Staying optimistic in the face of adversity is a daunting task and one I’ve never been particularly good at. Some look back at their lives during a trial trying to find the positive memories. Others have a hard time taking their minds off the negative ones. Then, there are those of us who realize how you handle the hard times means more than how you handle the good times. Almost everyone is there for you through happy times when people crave your energy, but can people handle you at your lowest point? This is the true test to love and friendship. It is that much harder for them to reach you when you’re not the type to readily open up about the negative aspects of your life. Who do you open up to when the person who always listened to you passed away? Can anyone else in your life fill that role?
After suffering a miscarriage at the beginning of the second trimester last year, I found there were only a few people I could talk about it with. My Dad was one of those people. Even though his initial advice was to have another one as if that would cure my pain, he learned to listen more and offer less advice. This is how he was with almost everything, but when he did offer advice, it was usually exactly what I needed to hear. He was very good at that. Talking about the loss with my husband was futile. It was clear he had no tolerance for the subject. I told myself his way of dealing with grief is to pretend it does not exist and only focus on positive thoughts. In some ways, I admired him for his ability to compartmentalize and move on from such a devastating loss. Deep down I could not shake the fact that his cold reception to discussing pain made it clear he was not someone I could have those conversations with.
My husband got a new job in December, so we started packing up the home we lived in for almost 11 years. This new job would move us to a different city, far away from the only home my kids have ever known. Between coordinating movers, keeping my boys in school, and finding a new home, my husband and I spent five weeks apart. During those five weeks, we spent very few days together. This is a man I had spent more than 20 years with, but I really felt more love than ever from him during our short visits. Absence really does make the heart grow fonder. It was a nice feeling, because I was about to uproot my life for his new opportunity.
The movers arrived less than a week before we planned to leave. After packing up my house, I made my rounds and said goodbye to as many people as I could. My Dad canceled our plans, because he was not feeling well. Instead of taking the time to go see him, I gave him a guilt trip about canceling on me. He tried to see if I could find time in my busy schedule to see him before I left, but I told him I couldn’t. When my plans for Saturday morning with someone else fell through, I tried to call him. Despite multiple calls, he never answered. I considered driving over to his house, but I didn’t.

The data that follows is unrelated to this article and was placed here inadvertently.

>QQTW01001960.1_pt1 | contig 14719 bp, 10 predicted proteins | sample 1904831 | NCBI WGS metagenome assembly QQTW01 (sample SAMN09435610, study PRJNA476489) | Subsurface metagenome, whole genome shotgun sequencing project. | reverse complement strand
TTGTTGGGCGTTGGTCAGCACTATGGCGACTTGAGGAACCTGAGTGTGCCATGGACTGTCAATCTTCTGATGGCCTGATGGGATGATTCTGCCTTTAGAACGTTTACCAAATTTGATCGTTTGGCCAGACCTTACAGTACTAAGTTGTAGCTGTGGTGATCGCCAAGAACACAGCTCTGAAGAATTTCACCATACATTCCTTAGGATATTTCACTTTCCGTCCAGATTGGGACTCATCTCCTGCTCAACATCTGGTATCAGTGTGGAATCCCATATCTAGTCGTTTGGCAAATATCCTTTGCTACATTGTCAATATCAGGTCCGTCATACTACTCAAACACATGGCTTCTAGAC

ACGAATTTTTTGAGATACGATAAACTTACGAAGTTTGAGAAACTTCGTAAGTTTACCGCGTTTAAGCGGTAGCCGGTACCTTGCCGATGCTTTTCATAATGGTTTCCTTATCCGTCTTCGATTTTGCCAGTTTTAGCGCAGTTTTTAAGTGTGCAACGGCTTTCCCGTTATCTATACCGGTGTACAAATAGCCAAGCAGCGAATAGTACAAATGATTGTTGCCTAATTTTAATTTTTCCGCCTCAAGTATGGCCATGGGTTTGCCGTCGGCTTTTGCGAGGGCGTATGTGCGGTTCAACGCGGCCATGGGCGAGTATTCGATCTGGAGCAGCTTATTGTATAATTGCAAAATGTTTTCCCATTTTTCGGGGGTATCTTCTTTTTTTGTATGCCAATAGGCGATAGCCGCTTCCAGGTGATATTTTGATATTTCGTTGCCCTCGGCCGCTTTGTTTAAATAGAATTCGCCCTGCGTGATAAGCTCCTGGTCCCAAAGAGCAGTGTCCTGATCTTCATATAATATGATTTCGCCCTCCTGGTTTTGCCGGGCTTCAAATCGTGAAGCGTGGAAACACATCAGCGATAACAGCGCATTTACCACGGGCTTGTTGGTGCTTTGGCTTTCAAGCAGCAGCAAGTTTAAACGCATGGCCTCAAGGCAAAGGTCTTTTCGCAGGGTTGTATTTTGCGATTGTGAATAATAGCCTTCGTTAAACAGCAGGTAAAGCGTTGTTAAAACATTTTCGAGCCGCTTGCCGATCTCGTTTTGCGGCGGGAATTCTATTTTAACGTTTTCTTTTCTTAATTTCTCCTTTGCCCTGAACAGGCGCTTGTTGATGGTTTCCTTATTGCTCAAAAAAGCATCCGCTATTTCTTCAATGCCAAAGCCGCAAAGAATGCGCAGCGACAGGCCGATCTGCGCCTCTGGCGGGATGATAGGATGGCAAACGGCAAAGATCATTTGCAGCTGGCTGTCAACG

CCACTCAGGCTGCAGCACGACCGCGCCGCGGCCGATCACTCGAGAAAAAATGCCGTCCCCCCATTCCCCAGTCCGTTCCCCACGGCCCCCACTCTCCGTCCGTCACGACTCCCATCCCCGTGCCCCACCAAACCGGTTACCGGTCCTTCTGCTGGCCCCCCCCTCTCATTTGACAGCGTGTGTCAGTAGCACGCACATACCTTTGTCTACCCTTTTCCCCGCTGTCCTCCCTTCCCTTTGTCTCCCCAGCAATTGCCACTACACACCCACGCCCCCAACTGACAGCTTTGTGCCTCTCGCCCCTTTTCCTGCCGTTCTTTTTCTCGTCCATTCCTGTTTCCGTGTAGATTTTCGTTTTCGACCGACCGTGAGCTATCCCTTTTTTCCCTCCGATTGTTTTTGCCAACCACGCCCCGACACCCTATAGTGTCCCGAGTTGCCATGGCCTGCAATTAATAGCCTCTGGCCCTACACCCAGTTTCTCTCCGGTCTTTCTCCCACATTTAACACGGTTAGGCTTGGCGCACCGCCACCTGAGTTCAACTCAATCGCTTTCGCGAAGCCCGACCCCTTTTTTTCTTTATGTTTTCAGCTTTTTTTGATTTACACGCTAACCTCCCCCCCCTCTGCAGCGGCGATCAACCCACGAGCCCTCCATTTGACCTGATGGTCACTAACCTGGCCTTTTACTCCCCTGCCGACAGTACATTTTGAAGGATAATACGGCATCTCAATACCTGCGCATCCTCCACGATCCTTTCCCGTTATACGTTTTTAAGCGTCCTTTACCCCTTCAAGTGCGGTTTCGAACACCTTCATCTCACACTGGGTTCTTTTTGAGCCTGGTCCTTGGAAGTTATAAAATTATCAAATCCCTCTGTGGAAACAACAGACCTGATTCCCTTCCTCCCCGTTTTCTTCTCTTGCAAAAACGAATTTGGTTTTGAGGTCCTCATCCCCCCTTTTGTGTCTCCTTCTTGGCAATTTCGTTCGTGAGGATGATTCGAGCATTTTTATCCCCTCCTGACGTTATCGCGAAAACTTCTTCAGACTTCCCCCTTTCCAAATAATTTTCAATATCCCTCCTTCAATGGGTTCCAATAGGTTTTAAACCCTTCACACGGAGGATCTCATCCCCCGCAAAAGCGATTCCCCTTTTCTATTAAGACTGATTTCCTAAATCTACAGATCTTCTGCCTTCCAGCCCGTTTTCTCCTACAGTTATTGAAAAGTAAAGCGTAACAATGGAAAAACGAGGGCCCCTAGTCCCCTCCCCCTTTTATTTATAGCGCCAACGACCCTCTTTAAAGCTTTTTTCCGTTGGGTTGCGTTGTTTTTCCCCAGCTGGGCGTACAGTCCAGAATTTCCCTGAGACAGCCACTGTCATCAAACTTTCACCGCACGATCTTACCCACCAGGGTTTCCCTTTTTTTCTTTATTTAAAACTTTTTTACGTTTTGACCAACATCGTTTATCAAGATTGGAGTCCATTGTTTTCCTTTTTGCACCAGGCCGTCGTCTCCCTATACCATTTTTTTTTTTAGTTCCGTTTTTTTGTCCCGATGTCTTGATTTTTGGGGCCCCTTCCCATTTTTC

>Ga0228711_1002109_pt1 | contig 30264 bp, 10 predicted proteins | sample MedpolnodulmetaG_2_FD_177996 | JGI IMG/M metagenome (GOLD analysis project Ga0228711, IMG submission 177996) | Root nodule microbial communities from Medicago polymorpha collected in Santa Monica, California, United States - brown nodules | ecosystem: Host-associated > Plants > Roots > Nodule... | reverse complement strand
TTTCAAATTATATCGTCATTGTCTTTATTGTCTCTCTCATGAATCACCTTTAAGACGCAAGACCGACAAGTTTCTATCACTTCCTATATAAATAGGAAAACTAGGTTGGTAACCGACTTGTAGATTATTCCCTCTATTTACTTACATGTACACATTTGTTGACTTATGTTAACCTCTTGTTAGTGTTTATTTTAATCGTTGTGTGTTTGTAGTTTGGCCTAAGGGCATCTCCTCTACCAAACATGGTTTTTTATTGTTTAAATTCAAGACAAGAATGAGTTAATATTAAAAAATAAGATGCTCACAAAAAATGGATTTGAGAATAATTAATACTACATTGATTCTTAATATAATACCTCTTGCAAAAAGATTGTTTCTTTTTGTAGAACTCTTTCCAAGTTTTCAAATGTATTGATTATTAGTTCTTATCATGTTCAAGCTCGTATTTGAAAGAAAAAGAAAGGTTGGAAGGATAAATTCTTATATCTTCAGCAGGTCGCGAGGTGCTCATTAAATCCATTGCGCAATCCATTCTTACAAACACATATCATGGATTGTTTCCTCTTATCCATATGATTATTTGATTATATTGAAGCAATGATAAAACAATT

My day carried on until I was at my Father-in-law’s house. A call interrupted that dinner. It was my brother’s wife giving me the worst news. The man who was always there for me and loved me unconditionally passed away. According to the coroner, he likely passed in his sleep. Why could I not find time for the most important person in the city, and why did I give him a guilt trip for canceling? He was obviously not feeling well, but I had no clue just how bad he felt. That night, my husband drove hours to get to me. By the time he arrived, it was officially moving day. Moving was something I planned to do alone, because I was only bringing a few things from the house. It meant a lot to me that he drove down there.
That is the kind of thoughtful man he was. I’ve always said I got lucky in love, because my husband is far more kind than I am. He’s an optimist, and I’m a realist, although he calls a pessimist. In his optimistic, life-goes-on attitude, he convinced me to drive hours away to our new home less than 24 hours after getting the worst news of my life. Grief and stress have never been things I handle well, so a long drive under those circumstances was already more than I bargained for. Traffic was worse than I’ve ever seen it thanks to a storm (yes, a literal storm), and I often wonder how I made it through more than seven hours of driving. Three of those hours were pure stop-and-go. In retrospect, it was not smart, and I would not do that again.
In the weeks after the move, he was taking me all over the city. He said it was to get me used to it, but I knew he was trying to distract me. It was a valiant effort, but before long the effort stopped. My husband no longer took me anywhere, asked me how my day was, or talked to me about much at all. If the conversation was not shallow, it did not happen. I was so consumed with my grief that I did not really notice until it was too late. The signs were there. After skipping Mother’s Day in 2016, because it was right after my miscarriage, my husband insisted I should not skip it this year. Grief also made me cancel my birthday this year (I only wish I could cancel the aging part). If my husband needed me to celebrate, I was going to try.
The day finally arrived. He greeted me in the morning with a card printed on a cheap piece of paper he made at work. It was obvious he had no breakfast plans, so I made my own. Lunch was the same. For dinner, he actually made plans or so I thought. When we arrived at the location he picked, they could not seat us. My husband never even bothered calling to see if restaurant required reservations, so I asked him to take me home. Why force someone to celebrate a day only to plan nothing, buy no gift, or even go to the store for a card? At the time, I just figured he messed up the day and did not see the bigger picture.